But get this: on literally the second day under mini Big Brother's watch, I had to slam on my brakes three separate times in a matter of hours. Once to avoid hitting a car going the wrong way across a parking lot, once to avoid hitting some dipshit who stepped off a curb into traffic, and (this sounds like a lie but it's absolutely true) once to avoid hitting a bunch of orange traffic cones that flew off the back of a city truck taking a turn too fast.

If you're one of the conspiracy theorists who believes the world as we know it is actually a simulation, I definitely stumbled into the defensive driving module. Long story short, the realities of being an alert motorist in a metro probably means I can kiss a big discount goodbye.

On the plus side, nobody died. Too bad nothing is recording that.

Homeslice by Courtney Mehlhaff

So I've officially been a homeowner for a couple weeks now. Here are the top five things that have happened since moving in (mostly bug-related):

5. My dad helped reclaim the basement from the spiders, who had established a kingdom with primitive laws and the beginnings of a language.

4. I sprayed one of those spiders with insecticide, and it actually turned around and came after me, like "I KNOW you didn't just try to kill me, bitch!"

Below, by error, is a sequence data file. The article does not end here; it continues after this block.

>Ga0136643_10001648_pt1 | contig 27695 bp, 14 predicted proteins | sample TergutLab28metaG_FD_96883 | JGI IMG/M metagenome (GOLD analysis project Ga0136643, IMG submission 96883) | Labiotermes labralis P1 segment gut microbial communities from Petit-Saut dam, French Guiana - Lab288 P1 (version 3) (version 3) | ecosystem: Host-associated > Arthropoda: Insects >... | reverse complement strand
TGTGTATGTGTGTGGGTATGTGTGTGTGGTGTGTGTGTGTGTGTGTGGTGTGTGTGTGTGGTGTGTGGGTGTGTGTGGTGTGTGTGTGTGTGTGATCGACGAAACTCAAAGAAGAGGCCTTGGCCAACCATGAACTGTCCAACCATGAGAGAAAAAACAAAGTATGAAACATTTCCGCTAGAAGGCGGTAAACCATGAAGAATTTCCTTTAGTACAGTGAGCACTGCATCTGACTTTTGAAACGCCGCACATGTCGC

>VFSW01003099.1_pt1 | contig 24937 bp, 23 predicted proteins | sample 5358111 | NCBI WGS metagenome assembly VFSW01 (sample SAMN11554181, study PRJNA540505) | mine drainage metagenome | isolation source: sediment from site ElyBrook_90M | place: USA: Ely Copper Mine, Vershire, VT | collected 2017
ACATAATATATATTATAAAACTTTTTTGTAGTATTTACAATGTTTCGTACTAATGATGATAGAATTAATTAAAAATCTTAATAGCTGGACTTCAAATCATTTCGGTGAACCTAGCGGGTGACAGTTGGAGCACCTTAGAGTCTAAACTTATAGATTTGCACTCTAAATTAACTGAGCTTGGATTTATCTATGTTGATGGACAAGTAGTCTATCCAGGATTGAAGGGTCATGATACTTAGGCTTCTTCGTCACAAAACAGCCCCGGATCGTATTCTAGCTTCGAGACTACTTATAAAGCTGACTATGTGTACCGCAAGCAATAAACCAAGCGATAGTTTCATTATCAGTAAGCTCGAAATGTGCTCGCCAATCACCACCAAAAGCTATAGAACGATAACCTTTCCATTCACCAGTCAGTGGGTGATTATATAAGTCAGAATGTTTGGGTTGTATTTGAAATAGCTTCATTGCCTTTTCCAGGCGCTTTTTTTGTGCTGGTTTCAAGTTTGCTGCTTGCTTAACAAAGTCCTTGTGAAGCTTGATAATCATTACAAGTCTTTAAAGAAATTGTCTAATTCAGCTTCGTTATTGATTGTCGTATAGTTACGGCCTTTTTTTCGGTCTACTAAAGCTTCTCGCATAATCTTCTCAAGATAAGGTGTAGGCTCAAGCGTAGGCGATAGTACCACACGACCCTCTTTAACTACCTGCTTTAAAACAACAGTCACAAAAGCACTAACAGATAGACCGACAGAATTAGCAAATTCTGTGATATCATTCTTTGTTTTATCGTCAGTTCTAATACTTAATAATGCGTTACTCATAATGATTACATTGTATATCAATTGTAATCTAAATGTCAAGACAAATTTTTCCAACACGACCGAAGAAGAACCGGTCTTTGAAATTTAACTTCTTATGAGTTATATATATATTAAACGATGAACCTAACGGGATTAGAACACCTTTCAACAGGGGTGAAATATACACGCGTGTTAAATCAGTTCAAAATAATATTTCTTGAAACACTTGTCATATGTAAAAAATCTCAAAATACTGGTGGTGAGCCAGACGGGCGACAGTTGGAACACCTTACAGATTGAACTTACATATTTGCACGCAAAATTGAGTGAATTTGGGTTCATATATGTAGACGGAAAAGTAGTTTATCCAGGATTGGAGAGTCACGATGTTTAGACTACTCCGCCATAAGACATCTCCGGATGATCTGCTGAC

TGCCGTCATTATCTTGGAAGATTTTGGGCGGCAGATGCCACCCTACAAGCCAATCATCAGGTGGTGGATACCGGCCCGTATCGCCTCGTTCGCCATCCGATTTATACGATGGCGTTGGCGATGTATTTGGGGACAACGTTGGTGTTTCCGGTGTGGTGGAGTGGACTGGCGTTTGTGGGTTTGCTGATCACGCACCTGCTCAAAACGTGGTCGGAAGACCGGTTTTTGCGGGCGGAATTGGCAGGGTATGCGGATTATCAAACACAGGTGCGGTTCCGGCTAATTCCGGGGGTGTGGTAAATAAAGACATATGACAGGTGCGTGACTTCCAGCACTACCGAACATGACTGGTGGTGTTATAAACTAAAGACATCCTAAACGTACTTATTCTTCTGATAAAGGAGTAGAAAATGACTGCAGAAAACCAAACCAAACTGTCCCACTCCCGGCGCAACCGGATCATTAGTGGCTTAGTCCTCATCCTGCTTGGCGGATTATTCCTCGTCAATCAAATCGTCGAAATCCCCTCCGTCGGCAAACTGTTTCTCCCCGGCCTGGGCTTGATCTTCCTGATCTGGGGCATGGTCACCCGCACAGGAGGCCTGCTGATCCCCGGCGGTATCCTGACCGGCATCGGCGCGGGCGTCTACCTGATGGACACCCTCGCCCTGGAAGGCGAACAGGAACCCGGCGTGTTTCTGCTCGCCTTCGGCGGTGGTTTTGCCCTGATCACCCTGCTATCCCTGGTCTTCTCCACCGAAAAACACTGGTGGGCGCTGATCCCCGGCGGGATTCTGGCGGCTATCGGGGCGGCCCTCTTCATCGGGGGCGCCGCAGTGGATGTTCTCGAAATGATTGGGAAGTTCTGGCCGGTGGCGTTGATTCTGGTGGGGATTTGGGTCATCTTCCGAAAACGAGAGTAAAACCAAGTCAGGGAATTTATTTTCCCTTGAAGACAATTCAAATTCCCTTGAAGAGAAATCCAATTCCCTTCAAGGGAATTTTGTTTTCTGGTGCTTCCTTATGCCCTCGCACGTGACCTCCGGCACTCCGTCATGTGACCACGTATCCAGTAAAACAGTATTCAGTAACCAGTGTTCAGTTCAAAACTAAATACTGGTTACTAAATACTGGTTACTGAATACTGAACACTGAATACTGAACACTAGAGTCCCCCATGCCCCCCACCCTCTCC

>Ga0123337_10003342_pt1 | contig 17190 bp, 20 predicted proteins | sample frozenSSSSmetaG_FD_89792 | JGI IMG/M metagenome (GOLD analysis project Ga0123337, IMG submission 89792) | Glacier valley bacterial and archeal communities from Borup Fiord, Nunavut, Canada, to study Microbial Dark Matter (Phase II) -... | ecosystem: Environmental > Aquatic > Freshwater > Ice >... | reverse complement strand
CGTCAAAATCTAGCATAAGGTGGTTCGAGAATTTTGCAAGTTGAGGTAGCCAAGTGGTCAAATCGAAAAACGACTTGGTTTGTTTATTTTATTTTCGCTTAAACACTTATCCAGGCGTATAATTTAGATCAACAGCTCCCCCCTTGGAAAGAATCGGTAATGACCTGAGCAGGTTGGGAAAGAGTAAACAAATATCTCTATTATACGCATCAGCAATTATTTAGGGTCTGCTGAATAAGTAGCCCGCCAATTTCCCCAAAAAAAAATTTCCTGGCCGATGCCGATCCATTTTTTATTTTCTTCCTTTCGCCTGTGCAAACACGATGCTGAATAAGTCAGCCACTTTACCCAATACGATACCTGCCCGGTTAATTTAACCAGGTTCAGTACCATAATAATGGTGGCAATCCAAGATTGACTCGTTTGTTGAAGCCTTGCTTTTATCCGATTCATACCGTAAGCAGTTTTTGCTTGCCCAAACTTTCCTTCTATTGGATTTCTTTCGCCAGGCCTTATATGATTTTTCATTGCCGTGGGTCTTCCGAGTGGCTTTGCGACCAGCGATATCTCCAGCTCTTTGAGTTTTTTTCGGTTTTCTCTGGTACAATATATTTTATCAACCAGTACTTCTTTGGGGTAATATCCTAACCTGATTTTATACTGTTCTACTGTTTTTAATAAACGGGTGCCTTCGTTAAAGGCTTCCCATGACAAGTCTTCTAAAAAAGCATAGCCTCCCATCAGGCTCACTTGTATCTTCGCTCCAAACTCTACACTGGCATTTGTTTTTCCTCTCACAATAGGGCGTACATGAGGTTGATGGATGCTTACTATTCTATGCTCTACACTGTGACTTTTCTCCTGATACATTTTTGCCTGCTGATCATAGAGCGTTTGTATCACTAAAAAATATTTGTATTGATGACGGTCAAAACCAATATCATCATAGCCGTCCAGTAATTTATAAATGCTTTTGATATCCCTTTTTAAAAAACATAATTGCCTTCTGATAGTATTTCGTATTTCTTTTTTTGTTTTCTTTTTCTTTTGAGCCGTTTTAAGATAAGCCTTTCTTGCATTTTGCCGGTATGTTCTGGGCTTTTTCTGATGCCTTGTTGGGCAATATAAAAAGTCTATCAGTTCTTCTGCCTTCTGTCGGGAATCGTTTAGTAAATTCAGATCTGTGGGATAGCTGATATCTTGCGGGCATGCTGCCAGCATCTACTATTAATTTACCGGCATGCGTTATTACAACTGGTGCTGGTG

3. I was chased inside by a huge moth-like creature that attacked me every time I fired up the weed whacker.

2. Some handy friends spent a weekend here fixing things, including wiring lights and regrouting the shower, and somehow amid all the electricity and pointy tools, I was the only one who got hurt -- I managed to rip my elbow open carrying an empty box down the stairs.

1. I encountered a mystery bug outside the bathroom and said the following: "I don't even know what you ARE, but I can't fight you naked."

Early adventures. More to come, I'm sure.


Cruel Beans by Courtney Mehlhaff

I had a coffee run-in the other day.

I went to a local movie theater to watch a Met Opera Live performance, and because I knew it would be a long production, I stopped to grab some caffeine on the way. I've done this several times at a different theater with no dire consequences, so I didn't even question my routine.

But the woman scanning tickets was older and far crankier at this particular establishment. As soon as she caught sight of my cup, she yelled, "No outside food or beverages!" with the same level of alarm you might apply to "Hey look out!" or "He's got a gun!"